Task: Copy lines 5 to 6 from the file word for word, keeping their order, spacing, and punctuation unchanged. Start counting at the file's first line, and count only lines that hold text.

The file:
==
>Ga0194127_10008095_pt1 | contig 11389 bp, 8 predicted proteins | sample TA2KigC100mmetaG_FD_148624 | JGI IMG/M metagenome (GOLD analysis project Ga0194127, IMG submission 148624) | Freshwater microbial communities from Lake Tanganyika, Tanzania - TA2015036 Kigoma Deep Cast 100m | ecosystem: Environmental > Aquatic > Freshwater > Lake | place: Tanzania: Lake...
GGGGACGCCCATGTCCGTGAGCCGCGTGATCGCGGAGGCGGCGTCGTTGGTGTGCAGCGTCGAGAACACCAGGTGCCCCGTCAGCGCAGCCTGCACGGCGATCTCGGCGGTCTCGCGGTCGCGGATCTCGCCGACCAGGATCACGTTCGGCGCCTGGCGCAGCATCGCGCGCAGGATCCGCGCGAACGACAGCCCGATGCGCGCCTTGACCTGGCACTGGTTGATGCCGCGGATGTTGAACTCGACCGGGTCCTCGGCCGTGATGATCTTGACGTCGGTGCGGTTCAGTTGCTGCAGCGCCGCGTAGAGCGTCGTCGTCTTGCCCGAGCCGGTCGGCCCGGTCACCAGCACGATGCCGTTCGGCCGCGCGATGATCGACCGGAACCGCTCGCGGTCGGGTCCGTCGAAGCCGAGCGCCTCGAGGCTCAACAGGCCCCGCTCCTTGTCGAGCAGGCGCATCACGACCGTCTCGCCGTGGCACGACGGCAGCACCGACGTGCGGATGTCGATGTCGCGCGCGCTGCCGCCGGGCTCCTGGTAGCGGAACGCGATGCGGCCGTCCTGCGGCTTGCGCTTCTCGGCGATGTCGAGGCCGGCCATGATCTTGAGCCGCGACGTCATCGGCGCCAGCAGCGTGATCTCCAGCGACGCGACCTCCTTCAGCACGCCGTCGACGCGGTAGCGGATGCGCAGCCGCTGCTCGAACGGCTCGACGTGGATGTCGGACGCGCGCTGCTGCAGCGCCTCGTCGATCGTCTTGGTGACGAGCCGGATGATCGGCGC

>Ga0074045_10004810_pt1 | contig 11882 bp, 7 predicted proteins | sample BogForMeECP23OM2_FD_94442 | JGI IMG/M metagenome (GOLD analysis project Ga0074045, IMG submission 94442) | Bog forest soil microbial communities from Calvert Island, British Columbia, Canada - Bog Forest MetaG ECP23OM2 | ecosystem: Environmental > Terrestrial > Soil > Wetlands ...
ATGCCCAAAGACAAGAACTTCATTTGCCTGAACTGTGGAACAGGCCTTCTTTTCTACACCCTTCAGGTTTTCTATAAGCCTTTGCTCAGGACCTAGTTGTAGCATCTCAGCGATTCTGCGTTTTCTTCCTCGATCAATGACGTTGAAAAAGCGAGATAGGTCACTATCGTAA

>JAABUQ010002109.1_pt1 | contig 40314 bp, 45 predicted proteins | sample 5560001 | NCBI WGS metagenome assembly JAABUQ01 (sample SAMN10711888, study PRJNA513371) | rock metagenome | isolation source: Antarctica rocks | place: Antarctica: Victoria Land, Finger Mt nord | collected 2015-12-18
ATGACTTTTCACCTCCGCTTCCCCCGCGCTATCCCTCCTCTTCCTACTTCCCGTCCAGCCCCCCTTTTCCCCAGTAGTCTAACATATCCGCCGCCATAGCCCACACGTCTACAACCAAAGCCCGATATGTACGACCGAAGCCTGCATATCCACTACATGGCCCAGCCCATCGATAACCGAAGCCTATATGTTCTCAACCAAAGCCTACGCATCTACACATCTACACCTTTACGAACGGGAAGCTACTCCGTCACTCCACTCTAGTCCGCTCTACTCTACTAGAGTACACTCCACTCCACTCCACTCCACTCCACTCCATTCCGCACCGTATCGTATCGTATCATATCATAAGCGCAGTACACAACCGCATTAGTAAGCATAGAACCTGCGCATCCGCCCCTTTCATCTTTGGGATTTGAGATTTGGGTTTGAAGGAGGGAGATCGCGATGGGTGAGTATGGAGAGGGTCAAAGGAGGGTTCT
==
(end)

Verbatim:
>JAABUQ010002109.1_pt1 | contig 40314 bp, 45 predicted proteins | sample 5560001 | NCBI WGS metagenome assembly JAABUQ01 (sample SAMN10711888, study PRJNA513371) | rock metagenome | isolation source: Antarctica rocks | place: Antarctica: Victoria Land, Finger Mt nord | collected 2015-12-18
ATGACTTTTCACCTCCGCTTCCCCCGCGCTATCCCTCCTCTTCCTACTTCCCGTCCAGCCCCCCTTTTCCCCAGTAGTCTAACATATCCGCCGCCATAGCCCACACGTCTACAACCAAAGCCCGATATGTACGACCGAAGCCTGCATATCCACTACATGGCCCAGCCCATCGATAACCGAAGCCTATATGTTCTCAACCAAAGCCTACGCATCTACACATCTACACCTTTACGAACGGGAAGCTACTCCGTCACTCCACTCTAGTCCGCTCTACTCTACTAGAGTACACTCCACTCCACTCCACTCCACTCCACTCCATTCCGCACCGTATCGTATCGTATCATATCATAAGCGCAGTACACAACCGCATTAGTAAGCATAGAACCTGCGCATCCGCCCCTTTCATCTTTGGGATTTGAGATTTGGGTTTGAAGGAGGGAGATCGCGATGGGTGAGTATGGAGAGGGTCAAAGGAGGGTTCT